If you speak Spanish or want to learn, you’ll be right at home in Puerto Rico. Like the U.S. Virgin Islands, Puerto Ricans are American citizens (although without a vote in presidential elections). Attractive incentives, courtesy of the Individual Investors Act, exempt retirees from paying taxes on dividends, interest and capital gains. For U.S. citizens to qualify for the exemptions, Puerto Rico must be their real home for at least 183 days of the year. The currency is the U.S. dollar, Medicare is valid and electric plugs are the same as they are at home.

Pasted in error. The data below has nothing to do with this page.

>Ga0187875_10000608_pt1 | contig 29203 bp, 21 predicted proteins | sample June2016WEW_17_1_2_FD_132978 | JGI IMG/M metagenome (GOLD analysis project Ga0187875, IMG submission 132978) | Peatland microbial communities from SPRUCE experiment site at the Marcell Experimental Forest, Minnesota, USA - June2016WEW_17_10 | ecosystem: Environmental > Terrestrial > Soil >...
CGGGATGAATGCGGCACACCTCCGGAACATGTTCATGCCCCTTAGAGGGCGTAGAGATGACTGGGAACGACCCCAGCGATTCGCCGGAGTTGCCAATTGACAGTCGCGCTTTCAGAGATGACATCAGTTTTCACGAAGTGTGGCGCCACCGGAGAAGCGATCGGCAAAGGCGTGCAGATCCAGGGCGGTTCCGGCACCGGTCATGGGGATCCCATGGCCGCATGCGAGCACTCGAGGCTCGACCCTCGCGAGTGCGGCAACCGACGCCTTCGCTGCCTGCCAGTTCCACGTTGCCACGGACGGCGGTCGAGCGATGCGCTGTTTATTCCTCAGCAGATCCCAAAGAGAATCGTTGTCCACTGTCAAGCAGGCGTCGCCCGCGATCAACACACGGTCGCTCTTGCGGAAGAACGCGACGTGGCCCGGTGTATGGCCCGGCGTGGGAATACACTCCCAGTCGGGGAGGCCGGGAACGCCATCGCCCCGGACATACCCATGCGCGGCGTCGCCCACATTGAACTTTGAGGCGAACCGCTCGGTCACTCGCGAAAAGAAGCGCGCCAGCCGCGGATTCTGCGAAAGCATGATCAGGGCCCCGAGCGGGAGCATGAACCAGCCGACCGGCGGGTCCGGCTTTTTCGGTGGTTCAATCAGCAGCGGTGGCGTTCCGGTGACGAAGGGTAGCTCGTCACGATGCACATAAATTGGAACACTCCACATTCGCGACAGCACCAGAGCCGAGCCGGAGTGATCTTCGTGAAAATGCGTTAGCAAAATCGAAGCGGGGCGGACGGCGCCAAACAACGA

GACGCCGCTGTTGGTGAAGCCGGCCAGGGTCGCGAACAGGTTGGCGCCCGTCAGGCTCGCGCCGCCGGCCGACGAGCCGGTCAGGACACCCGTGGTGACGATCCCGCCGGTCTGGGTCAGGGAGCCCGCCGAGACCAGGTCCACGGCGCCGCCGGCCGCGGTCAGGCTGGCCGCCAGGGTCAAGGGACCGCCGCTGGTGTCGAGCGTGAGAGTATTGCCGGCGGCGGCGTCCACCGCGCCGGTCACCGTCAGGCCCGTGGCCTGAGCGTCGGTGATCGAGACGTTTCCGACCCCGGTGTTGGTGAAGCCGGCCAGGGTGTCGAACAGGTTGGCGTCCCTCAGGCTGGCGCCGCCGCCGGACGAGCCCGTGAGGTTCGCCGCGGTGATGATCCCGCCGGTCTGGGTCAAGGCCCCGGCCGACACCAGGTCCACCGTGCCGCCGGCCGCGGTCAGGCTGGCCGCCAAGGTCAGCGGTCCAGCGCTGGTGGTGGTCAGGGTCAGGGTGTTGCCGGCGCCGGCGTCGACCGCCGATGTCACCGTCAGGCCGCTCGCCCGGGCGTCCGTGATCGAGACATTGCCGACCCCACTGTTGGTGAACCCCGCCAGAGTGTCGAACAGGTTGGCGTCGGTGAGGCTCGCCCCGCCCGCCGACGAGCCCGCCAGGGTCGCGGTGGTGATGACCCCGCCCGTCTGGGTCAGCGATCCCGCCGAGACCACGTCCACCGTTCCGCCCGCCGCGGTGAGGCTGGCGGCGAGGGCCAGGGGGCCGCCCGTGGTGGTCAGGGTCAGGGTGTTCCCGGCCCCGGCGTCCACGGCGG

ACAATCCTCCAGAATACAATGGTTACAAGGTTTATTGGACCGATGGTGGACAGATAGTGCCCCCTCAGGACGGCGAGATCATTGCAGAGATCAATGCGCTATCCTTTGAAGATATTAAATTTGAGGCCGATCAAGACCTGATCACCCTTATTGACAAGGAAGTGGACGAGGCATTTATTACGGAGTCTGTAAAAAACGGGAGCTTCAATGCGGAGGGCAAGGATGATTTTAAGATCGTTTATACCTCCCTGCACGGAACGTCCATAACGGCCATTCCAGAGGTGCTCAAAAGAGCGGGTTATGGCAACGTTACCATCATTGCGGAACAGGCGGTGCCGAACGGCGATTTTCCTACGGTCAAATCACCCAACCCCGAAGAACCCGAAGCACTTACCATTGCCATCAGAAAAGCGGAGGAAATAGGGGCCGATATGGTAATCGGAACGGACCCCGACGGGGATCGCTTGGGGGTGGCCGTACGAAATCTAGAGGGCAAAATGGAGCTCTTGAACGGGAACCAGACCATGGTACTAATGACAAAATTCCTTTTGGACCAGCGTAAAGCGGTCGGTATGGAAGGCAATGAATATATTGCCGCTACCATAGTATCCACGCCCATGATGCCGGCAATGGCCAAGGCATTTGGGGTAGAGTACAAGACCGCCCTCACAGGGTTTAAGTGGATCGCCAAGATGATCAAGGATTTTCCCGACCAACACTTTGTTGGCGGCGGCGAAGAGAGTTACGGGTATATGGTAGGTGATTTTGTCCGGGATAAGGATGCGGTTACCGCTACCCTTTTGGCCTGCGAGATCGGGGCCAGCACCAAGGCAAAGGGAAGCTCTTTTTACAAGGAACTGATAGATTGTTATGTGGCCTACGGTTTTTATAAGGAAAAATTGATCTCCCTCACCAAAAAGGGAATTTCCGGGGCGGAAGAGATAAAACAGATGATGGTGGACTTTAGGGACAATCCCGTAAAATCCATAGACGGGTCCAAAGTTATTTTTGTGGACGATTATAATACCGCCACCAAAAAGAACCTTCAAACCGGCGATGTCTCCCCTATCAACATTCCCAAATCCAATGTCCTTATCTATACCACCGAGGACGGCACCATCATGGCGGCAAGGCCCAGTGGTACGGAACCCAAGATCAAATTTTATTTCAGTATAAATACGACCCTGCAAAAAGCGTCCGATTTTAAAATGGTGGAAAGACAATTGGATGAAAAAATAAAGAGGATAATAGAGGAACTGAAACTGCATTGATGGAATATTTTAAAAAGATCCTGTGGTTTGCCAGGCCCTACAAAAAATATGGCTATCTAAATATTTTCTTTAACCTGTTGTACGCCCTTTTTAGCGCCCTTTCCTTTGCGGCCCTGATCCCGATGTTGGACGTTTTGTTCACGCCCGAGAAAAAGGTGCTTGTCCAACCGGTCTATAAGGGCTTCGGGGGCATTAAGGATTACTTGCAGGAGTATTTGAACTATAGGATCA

Shopping is a popular Puerto Rican pastime, with designer boutiques on beachfront promenades, Walmart and Walgreens everywhere and other U.S. chains such as 25 Starbucks, including the newest outlet at the Ana G. Méndez University in San Juan that opened after Hurricane Maria’s unwanted arrival last year. And then there are those long stretches of sandy beaches, golf courses, a trio of bioluminescent bays, cobblestone streets in the old city, dance classes in open-air markets, cafes that serve chocolate for breakfast and bars that lay claim to inventing the pina colada. “Puerto Rico has an average of 100 flights daily via 28 airlines including nonstop service from key mainland markets like Miami, New York, Philadelphia, Detroit, Orlando and Atlanta,” said Brad Dean, CEO of Discover Puerto Rico, a nonprofit created this summer to market the island. “Puerto Rico’s unique status makes it particularly attractive for U.S. citizens seeking an affordable place to retire,” Dean adds. Airlines flying to the island include American, Delta, JetBlue, Southwest and United.